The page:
The castle was originally a monastery in the late 12th century; today it is a superbly maintained castle with magnificent gardens. In 1298, King Edward I stayed at the castle on his way to Scotland to battle a Scottish army led by William Wallace; Wallace had raided the previous year, burning the women and children to death in the local abbey. A glazed window in a frame was specially installed for the king, a rarity in such buildings at the time. The castle occupied a strategically important location in medieval times: it was located on the border between two feuding nations. It was used as a staging post for English armies entering Scotland, but was also repeatedly attacked and besieged by Scottish armies and raiding parties heading south. The site contained a moat, and in some locations the fortifications were 12 feet thick. The building underwent a harsh series of enhancements, and in 1344 a Licence to crenellate was issued by King Edward III to allow battlements to be built, effectively upgrading the stronghold to a fully fortified castle, of quadrangular form. In 1617, James I, the first king of both England and Scotland, stayed at the castle on a journey between his two kingdoms. As relations between the two countries became peaceful following the union of the crowns, the need for a military stronghold in the area declined. The castle was gradually transformed; the moat was filled, and battlements were converted into residential wings. A banquet hall and a library were built. In the 18th and 19th century the grounds underwent landscaping, including work carried out by Sir Jeffry Wyattville,, fresh from his triumphs at Windsor Castle, on grounds originally planned by Capability Brown in 1752. The once extensive park, now under a separate ownership from the castle, is home to the famous Chillingham Wild Cattle.
It is said to be the most haunted castle in Britain. The most famous ghost of the castle is the "blue (or radiant) boy", who according to the owners used to haunt the Pink Room in the castle. Guests supposedly reported seeing blue flashes and a blue "halo" of light above their beds after a loud wail. It is claimed that the hauntings ceased after renovation work revealed a man and a young boy inside a 10-foot-thick wall. Documents dating back to the Spanish Armada were also found within the wall. A visit to the Torture Chamber is not for the faint hearted. It displays interesting and gruesome implements of punishment including a stretching rack, cages, a bed of nails, nailed barrel and spiked chair. The serene face of the Iron Maiden is supported by a horrible, larger than life size hinged and spiked casing to hold a live body. The thumb screws, chains, leg irons, cages, man traps and branding irons remind of a world long past. The Castle Dungeon is lit by one small arrow slit in the thick wall, the chamber is marked with the crudely-cut letters carved by sad prisoners. A trap-door in the floor reveals the very genuine bones of a child in the vault below. Early inmates have scratched their ‘diary’ with incised lines, one for each day. The Minstrel's Hall is Medieval in form with the balustraded gallery above for singers. The hall is decorated with spears, banners, tapestries and a cloth captured at the battle of Omdurman, the site of the last cavalry charge. The inscription reads “Allah Akbar” or “God is Great”. Amongst the heads on the wall are the world record antlers for a giant prehistoric elk which may be half a million years old! High up with the antlers is the world smallest deer amongst the heads of large red deer, which mark out the massive size of the giant elk. There are two huge fireplaces one with original fire irons and a carved over mantel above the other. The great log fires make a romantic setting for a banquet or any gathering.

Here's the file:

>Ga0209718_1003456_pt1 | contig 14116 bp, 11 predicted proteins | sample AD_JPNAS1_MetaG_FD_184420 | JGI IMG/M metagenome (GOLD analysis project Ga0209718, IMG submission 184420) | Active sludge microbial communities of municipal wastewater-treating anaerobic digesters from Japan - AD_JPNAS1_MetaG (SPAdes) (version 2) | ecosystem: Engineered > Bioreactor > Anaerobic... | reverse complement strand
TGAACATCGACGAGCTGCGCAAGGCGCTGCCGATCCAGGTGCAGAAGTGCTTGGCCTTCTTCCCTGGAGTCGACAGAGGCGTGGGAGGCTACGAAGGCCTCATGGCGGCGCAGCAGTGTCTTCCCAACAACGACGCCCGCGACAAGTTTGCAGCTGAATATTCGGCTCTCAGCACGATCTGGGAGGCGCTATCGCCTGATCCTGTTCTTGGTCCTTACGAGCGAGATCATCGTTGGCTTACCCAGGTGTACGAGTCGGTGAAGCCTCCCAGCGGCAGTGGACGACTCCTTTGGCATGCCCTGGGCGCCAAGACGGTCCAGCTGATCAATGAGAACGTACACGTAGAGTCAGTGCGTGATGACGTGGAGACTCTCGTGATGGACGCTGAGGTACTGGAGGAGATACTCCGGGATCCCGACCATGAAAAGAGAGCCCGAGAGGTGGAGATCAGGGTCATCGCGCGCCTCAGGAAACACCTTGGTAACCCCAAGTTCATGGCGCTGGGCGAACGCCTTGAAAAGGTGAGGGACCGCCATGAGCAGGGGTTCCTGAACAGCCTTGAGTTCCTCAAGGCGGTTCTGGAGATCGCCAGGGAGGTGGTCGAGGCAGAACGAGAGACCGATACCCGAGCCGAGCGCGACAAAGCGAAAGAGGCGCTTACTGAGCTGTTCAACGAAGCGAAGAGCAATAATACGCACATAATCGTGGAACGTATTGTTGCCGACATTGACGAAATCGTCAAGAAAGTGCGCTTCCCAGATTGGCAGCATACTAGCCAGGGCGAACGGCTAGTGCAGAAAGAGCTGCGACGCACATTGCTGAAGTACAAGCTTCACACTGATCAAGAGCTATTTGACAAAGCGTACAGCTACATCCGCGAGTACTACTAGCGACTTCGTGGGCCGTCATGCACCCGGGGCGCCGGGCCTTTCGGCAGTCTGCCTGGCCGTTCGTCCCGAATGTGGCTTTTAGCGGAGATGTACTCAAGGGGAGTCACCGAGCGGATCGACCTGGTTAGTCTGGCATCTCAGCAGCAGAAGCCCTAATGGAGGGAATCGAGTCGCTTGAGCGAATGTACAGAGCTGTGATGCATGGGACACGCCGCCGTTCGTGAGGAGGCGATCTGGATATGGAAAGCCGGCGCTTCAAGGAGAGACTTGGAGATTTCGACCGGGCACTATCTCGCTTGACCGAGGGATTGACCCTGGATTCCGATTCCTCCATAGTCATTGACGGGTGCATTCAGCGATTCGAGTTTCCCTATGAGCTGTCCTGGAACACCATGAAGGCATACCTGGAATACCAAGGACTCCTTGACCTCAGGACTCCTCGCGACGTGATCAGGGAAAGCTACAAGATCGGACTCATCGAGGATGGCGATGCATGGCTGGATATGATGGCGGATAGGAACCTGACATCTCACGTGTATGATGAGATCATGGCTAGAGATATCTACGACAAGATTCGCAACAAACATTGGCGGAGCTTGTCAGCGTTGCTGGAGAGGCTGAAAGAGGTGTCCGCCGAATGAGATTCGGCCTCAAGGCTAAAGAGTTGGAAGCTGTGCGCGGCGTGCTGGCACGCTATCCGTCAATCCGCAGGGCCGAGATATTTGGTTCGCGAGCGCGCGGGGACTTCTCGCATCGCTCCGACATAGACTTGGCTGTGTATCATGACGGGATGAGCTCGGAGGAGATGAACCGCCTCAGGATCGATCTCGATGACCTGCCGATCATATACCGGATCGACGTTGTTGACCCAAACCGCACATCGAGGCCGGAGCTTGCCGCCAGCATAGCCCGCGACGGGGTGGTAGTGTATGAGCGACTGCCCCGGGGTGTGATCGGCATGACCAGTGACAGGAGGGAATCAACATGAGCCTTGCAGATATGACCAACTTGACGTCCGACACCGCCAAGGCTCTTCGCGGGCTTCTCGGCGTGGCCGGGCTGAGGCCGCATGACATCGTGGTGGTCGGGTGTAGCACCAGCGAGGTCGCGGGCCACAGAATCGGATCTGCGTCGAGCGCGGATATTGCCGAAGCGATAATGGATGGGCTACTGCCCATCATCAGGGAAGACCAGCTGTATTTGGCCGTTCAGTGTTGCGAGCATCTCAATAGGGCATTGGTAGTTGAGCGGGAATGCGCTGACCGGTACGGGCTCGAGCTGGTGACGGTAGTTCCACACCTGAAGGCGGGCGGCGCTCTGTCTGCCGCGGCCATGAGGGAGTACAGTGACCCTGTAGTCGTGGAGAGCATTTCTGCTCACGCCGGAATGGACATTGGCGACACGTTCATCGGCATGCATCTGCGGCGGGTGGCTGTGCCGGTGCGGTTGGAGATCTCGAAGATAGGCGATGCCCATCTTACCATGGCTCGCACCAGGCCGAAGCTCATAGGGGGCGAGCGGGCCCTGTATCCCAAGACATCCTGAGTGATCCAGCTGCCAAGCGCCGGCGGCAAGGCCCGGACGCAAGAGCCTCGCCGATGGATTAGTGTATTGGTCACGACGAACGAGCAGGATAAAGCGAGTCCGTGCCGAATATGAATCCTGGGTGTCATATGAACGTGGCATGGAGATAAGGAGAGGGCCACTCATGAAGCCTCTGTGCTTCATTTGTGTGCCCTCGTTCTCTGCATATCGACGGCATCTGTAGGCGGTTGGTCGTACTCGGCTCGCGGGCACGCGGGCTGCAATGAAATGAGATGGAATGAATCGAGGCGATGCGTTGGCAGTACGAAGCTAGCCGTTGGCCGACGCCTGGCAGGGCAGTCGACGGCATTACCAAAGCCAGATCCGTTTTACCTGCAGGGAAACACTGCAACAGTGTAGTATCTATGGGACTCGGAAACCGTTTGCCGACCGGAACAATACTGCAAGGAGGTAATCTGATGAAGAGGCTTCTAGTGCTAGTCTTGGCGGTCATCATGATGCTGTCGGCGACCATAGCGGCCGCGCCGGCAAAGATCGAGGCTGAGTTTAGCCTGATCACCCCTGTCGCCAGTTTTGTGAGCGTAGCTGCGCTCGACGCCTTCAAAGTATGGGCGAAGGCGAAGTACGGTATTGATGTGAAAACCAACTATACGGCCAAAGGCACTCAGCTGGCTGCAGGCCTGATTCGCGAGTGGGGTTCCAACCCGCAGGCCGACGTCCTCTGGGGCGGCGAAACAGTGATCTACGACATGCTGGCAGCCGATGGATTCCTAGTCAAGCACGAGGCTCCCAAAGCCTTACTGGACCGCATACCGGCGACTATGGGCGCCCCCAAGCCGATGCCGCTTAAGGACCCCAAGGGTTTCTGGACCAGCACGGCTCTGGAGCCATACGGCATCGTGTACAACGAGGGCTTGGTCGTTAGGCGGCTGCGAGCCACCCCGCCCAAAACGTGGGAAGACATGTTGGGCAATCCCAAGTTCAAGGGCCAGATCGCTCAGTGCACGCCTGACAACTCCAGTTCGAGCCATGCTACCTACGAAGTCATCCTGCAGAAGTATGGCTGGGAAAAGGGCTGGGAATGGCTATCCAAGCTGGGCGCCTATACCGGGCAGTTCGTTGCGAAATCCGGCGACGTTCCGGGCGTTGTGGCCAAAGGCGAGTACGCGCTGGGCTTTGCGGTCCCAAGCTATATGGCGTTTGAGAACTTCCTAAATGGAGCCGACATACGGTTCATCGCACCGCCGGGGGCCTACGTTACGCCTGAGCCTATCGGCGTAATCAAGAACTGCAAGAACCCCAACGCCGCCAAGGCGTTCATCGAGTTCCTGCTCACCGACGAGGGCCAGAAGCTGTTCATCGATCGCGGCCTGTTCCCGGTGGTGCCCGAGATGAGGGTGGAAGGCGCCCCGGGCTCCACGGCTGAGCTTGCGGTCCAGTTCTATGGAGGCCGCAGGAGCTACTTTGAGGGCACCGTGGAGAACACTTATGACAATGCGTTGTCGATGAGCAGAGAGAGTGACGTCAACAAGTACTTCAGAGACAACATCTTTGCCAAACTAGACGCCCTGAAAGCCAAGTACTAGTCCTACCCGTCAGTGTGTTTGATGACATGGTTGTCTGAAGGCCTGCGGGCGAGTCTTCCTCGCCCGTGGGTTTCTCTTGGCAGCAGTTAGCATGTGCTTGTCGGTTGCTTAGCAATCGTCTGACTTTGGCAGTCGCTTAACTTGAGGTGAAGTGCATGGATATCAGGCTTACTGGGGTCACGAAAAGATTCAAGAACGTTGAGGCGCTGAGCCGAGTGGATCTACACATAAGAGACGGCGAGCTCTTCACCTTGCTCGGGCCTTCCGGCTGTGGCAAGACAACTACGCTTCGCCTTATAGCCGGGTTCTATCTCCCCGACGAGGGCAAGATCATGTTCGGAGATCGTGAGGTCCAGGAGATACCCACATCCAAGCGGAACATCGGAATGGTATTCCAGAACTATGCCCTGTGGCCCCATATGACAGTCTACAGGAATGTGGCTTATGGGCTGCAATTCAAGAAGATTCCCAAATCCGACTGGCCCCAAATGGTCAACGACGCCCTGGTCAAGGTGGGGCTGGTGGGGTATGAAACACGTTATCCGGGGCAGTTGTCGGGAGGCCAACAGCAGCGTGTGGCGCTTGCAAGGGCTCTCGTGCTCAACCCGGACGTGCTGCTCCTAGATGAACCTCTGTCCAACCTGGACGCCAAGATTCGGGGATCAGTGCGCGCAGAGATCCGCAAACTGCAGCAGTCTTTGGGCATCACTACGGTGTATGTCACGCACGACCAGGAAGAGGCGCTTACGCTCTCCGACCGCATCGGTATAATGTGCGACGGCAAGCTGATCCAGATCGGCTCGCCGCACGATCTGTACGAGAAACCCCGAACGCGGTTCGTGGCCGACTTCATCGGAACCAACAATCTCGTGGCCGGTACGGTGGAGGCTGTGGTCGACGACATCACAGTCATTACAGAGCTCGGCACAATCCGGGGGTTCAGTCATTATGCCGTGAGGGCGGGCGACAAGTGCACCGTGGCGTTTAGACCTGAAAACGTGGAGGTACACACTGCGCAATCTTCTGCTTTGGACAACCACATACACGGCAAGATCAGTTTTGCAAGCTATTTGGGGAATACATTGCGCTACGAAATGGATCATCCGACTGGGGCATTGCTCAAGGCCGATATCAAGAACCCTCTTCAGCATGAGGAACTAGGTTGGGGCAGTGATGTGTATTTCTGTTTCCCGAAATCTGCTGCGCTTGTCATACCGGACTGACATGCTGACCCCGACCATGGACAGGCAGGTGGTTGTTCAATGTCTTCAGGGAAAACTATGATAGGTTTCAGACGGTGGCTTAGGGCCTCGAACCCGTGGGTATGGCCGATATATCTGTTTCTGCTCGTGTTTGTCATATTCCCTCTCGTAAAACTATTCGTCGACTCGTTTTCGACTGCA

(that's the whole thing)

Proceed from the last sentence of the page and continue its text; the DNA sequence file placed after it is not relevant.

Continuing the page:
The James 1st Room, named after the King’s Royal visit to Chillingham in 1603, is one of a suite of three rooms (James 1, Plaque, New Dining Room) built specially for the future King. It is famous for its Elizabethan ceiling with the gilded ribbing and very finely moulded pendants. This room is brilliantly furnished with Sir Humphry's extraordinary copies of antique originals and lined with patterned silk, originally made for Chatsworth House. The paintings and tapestries are not important but relate to the Wakefield family and so of interest to the room. The Italian Garden, a most rare survival from 1828, is the work of Royal garden designer Sir Jeffrey Wyatville, fresh from his royal triumphs at Windsor. The urns and statues are inexpensive modern composite copies but give an atmosphere of originality. The famous herbaceous border is the longest in Northern England. The far wall, fifteen feet thick, was a jousting “grandstand” in ancient days and it once extended around the castle grounds. Regretfully there is limited disabled access. The castle may not be suitable for anyone with mobility difficulties, due to uneven floors and steep spiral staircases. To access the toilets and tearoom, spiral stone steps with a rope handrail also need to be negotiated. Dogs are not allowed in the castle or grounds, with the exception of Guide and Assistance Dogs.
Location : Chillingham, Alnwick NE66 5NJ
Transport: Chathill (National Rail) then buses. Bus routes 470 and 473 stop nearby.
Opening Times: Daily 12:00 to 17:00
Tickets: Adults £9.50 Concesssions £8.50 Children (5 - 15) £5.50
Tel: 01668 215359